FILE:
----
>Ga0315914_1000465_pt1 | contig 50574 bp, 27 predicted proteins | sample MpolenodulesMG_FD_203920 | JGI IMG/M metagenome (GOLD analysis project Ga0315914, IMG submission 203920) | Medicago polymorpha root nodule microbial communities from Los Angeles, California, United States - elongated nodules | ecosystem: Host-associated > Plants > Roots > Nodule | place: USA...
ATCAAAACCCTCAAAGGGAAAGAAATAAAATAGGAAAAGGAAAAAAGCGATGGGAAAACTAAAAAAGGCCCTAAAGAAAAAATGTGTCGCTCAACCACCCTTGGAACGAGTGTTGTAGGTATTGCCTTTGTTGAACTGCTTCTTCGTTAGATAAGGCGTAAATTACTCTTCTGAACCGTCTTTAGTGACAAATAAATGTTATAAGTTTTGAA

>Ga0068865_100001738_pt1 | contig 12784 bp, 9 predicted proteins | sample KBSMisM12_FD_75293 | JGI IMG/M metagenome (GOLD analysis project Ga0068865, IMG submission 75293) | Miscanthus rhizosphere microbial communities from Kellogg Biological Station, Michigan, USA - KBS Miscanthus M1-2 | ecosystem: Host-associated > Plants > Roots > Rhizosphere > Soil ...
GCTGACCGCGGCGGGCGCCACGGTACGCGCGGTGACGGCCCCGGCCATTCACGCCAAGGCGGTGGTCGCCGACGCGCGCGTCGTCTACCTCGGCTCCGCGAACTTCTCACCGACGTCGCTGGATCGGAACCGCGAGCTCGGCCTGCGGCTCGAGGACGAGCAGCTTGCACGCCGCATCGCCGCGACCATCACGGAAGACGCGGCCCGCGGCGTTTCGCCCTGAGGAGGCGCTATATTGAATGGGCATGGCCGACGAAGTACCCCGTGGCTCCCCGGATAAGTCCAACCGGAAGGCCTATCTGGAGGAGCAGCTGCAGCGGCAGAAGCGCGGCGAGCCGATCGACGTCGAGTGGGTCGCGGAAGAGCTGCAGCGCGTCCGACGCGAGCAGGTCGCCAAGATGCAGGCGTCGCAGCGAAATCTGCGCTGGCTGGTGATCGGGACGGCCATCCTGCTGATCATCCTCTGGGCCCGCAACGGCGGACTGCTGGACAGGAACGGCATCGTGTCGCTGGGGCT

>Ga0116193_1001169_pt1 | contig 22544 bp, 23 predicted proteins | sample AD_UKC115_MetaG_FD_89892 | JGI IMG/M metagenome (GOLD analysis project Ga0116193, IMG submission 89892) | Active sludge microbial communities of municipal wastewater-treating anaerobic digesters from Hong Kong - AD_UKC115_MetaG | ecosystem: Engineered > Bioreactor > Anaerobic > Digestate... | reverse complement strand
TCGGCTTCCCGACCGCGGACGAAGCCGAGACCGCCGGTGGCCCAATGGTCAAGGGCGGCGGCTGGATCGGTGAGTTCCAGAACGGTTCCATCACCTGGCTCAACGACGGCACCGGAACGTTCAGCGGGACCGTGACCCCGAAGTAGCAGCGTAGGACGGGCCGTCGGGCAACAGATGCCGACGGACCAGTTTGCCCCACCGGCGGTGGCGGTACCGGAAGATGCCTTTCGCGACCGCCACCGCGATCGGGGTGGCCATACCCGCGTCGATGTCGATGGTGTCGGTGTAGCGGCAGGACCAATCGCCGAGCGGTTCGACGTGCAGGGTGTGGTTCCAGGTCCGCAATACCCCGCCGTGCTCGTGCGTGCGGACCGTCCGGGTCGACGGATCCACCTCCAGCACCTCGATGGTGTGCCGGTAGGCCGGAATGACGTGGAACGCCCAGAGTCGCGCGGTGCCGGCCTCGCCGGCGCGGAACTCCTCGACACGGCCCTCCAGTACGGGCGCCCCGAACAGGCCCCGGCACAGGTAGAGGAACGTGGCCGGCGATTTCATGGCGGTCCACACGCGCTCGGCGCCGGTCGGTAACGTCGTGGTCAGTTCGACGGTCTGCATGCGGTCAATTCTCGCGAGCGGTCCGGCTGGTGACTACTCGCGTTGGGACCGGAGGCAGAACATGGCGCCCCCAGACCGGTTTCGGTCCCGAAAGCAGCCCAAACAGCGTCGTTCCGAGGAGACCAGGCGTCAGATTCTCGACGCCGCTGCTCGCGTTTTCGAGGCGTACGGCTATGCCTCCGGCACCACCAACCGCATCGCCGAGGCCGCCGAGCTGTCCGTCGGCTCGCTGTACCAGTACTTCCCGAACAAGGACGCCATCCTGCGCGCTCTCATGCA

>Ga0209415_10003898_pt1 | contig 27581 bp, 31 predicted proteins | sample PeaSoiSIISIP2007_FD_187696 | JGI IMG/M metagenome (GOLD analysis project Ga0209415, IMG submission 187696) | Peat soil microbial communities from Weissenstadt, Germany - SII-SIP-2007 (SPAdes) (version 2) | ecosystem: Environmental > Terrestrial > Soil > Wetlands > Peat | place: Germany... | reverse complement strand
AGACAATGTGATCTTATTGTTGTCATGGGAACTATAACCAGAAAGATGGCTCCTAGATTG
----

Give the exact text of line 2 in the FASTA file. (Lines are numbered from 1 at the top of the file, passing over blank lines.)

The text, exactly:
ATCAAAACCCTCAAAGGGAAAGAAATAAAATAGGAAAAGGAAAAAAGCGATGGGAAAACTAAAAAAGGCCCTAAAGAAAAAATGTGTCGCTCAACCACCCTTGGAACGAGTGTTGTAGGTATTGCCTTTGTTGAACTGCTTCTTCGTTAGATAAGGCGTAAATTACTCTTCTGAACCGTCTTTAGTGACAAATAAATGTTATAAGTTTTGAA